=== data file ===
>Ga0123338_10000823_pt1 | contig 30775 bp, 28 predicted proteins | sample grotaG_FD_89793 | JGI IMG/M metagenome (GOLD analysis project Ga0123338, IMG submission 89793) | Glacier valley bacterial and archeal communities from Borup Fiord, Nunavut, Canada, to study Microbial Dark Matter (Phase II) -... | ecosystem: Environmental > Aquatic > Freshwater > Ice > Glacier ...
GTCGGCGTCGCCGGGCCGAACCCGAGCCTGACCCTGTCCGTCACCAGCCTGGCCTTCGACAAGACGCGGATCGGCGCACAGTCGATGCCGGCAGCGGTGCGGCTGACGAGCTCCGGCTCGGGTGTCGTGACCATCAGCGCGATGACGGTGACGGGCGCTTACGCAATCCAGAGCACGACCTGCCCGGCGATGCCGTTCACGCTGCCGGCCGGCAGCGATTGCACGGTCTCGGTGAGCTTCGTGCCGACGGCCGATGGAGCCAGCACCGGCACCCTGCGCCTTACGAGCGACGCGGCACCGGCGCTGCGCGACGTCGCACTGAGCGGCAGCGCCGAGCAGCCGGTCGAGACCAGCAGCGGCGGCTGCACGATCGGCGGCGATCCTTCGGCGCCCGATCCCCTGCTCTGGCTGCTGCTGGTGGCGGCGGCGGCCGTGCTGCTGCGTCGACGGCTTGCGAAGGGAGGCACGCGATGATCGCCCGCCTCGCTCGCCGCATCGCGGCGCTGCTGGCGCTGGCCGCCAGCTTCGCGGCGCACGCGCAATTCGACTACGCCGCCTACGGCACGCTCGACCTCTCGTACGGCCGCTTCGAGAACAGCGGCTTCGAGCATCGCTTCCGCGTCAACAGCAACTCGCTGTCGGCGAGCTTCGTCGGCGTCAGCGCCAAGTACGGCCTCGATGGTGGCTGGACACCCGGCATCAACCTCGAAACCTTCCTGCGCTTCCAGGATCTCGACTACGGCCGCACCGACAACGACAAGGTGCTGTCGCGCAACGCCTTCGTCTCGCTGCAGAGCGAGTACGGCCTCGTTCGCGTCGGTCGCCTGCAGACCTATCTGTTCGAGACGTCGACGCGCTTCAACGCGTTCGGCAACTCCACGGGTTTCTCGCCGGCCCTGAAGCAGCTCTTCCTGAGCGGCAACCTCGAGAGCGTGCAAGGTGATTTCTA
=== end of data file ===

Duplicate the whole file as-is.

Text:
>Ga0123338_10000823_pt1 | contig 30775 bp, 28 predicted proteins | sample grotaG_FD_89793 | JGI IMG/M metagenome (GOLD analysis project Ga0123338, IMG submission 89793) | Glacier valley bacterial and archeal communities from Borup Fiord, Nunavut, Canada, to study Microbial Dark Matter (Phase II) -... | ecosystem: Environmental > Aquatic > Freshwater > Ice > Glacier ...
GTCGGCGTCGCCGGGCCGAACCCGAGCCTGACCCTGTCCGTCACCAGCCTGGCCTTCGACAAGACGCGGATCGGCGCACAGTCGATGCCGGCAGCGGTGCGGCTGACGAGCTCCGGCTCGGGTGTCGTGACCATCAGCGCGATGACGGTGACGGGCGCTTACGCAATCCAGAGCACGACCTGCCCGGCGATGCCGTTCACGCTGCCGGCCGGCAGCGATTGCACGGTCTCGGTGAGCTTCGTGCCGACGGCCGATGGAGCCAGCACCGGCACCCTGCGCCTTACGAGCGACGCGGCACCGGCGCTGCGCGACGTCGCACTGAGCGGCAGCGCCGAGCAGCCGGTCGAGACCAGCAGCGGCGGCTGCACGATCGGCGGCGATCCTTCGGCGCCCGATCCCCTGCTCTGGCTGCTGCTGGTGGCGGCGGCGGCCGTGCTGCTGCGTCGACGGCTTGCGAAGGGAGGCACGCGATGATCGCCCGCCTCGCTCGCCGCATCGCGGCGCTGCTGGCGCTGGCCGCCAGCTTCGCGGCGCACGCGCAATTCGACTACGCCGCCTACGGCACGCTCGACCTCTCGTACGGCCGCTTCGAGAACAGCGGCTTCGAGCATCGCTTCCGCGTCAACAGCAACTCGCTGTCGGCGAGCTTCGTCGGCGTCAGCGCCAAGTACGGCCTCGATGGTGGCTGGACACCCGGCATCAACCTCGAAACCTTCCTGCGCTTCCAGGATCTCGACTACGGCCGCACCGACAACGACAAGGTGCTGTCGCGCAACGCCTTCGTCTCGCTGCAGAGCGAGTACGGCCTCGTTCGCGTCGGTCGCCTGCAGACCTATCTGTTCGAGACGTCGACGCGCTTCAACGCGTTCGGCAACTCCACGGGTTTCTCGCCGGCCCTGAAGCAGCTCTTCCTGAGCGGCAACCTCGAGAGCGTGCAAGGTGATTTCTA